What You Can Count On Every Day Of 2012

And because of him you are in Christ Jesus, who became to us wisdom from God, righteousness and sanctification and redemption. —1 Corinthians 1:30

This week I saw a list of answers to this question: What do you regret about this past year? Here are some answers: I regret thinking more money is all I need. I regret believing this would finally be the Cubs’ big year. I regret not spending time with my lonely neighbor. I regret the date nights with my wife I didn’t take. I regret my apathy in worship. I regret being held back by human opinions of me. I regret missing times with God but not missing my show on TV. I regret every minute I gave to pornography. I regret trying to hide my sins from others. I regret the person I’ve become.

I wonder what your regret is. I know mine. But sometimes we don’t see our biggest failing. All the regrets I’ve just read lie at the surface. And there is a deeper reason why we act these ways. The deeper reason is this. We do not savor God’s love for us. Of course, if someone asked us, Does God love you?, we’d all give the right answer. But savoring his love, enjoying his love, drawing strength from his love, especially when we see how sinful we are – that’s different. All our problems stem from this – not believing and receiving the love of God for the undeserving. I am calling you today to enter 2012 with this declaration: “I will let God love me and save me.” There’s a New Year’s Resolution for you! Every day of 2012, rather than try to make God love me, I will let God love me, because he does – for the sake of Christ.

This verse here in 1 Corinthians will help us. It tells us how far the love of God has gone, how generous he is to us. We can count on this every day of 2012.

What is this verse about? Theologians call it “union with Christ.” Should we imitate Christ? Yes. But there is far more. If you belong to Christ, God has so removed every barrier, God has brought you so near, that you are now “in Christ.” Christianity is not about admiring an historical figure named Jesus way back when; it’s about living in vital union with the living Christ right now. In chapter 1 Paul starts this letter by addressing it “to the church of God that is in Corinth” (1 Corinthians 1:2). But now he says they are at the same time “in Christ.” We today are in Nashville and also in Christ. We have a geographical location and a spiritual location. As Nashvillians, we have a strong local economy, we have country music, we have the Titans, we have Vanderbilt, and so forth. We didn’t create these great things. They all belong to us just because we live here. And as Christians, we have wisdom, righteousness, sanctification and redemption in Christ. We didn’t bring these things to the table. God did. All these things belong to us now just because of where we live – in Christ. In other words, God has taken your story, with all your disappointments, and has relocated you in Christ’s story, with all his benefits. For example, Paul said, “I have been crucified with Christ” (Galatians 2:20). That sounds like gobbledeegook. But it isn’t. He meant that, when Jesus died, Paul’s own sins were so present there on the cross that it’s as if Paul himself died for his own sins, and the matter is settled forever with God. You too have a new story in Christ. You can see yourself in a new way now.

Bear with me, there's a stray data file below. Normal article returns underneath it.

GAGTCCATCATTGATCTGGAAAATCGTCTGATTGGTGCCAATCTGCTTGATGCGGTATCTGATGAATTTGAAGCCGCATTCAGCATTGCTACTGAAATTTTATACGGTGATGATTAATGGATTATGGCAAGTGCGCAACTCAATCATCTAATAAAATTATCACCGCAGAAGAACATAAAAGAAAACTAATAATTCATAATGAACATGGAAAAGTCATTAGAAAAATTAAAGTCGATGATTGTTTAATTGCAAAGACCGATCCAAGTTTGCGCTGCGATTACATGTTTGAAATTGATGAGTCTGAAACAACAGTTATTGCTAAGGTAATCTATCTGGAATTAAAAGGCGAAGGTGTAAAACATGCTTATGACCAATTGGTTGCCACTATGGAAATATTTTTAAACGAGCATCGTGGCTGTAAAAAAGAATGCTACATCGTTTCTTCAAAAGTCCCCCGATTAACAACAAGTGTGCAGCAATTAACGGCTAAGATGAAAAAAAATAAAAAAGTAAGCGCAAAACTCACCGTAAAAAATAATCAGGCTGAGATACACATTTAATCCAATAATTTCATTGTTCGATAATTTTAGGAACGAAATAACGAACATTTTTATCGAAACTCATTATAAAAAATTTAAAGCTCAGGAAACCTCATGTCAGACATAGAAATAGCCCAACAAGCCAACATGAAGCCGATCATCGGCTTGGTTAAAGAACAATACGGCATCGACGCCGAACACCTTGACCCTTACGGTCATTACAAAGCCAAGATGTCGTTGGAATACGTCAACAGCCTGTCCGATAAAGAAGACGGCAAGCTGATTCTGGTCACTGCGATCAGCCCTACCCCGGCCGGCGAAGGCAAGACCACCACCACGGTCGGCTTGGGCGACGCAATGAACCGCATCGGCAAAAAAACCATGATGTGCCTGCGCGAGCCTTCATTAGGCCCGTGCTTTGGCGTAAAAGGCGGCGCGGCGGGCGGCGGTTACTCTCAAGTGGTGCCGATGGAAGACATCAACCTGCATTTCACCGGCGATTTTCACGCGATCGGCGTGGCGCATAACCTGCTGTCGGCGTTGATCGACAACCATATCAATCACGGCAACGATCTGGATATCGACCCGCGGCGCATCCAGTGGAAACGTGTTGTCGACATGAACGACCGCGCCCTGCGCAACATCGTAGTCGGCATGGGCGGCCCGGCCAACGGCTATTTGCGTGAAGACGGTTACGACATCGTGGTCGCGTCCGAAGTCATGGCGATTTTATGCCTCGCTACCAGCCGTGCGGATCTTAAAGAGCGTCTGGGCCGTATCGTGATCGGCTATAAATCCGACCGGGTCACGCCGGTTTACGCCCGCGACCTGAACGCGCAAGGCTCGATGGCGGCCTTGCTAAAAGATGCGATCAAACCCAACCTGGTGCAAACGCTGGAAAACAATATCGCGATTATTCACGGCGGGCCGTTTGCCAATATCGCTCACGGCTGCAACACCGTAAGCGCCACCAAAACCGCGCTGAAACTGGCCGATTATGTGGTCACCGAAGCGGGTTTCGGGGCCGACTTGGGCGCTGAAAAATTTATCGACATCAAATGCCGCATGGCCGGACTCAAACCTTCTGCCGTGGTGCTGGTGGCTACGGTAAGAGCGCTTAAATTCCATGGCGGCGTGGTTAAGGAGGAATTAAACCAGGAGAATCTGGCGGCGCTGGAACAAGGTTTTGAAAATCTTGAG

Over 160 times in the writings of Paul he uses phrases like “in Christ” and “in him.” We Americans would never say that we are in George Washington. But the Bible says we are in Christ. We used to live in a personal universe of ourselves alone. We were all we had. But God has ensphered us now in his love in Christ, surrounded as in an atmosphere. Paul tells us this over 160 times. In my Bible the writings of Paul come to about 100 pages. If you read a book of around 100 pages, and the author said something over 160 times, that’s what the book is about. The gospel is about God loving us when we were hopelessly lost in our own thoughts and feelings and frustrations and regrets, loving us so much that he gives us his best in a union with Christ that will never end but only get better forever.

Jesus himself is where everything else at Immanuel begins. We don’t begin with community. After all, what sustains community? Jesus. We don’t begin with mission. What will empower us for it, except Jesus? Churches that put community first end up angry churches. If all we come to church for is one another, then one another is all we’ll get and we’ll be disappointed and empty and angry. And churches that put mission first end up exhausted and ineffective. If we make our task central, then we cut ourselves off from our only power for the task. Only Christ comes first, because only Christ is our life. Jesus, then community, then mission – in that order. That’s how we thrive.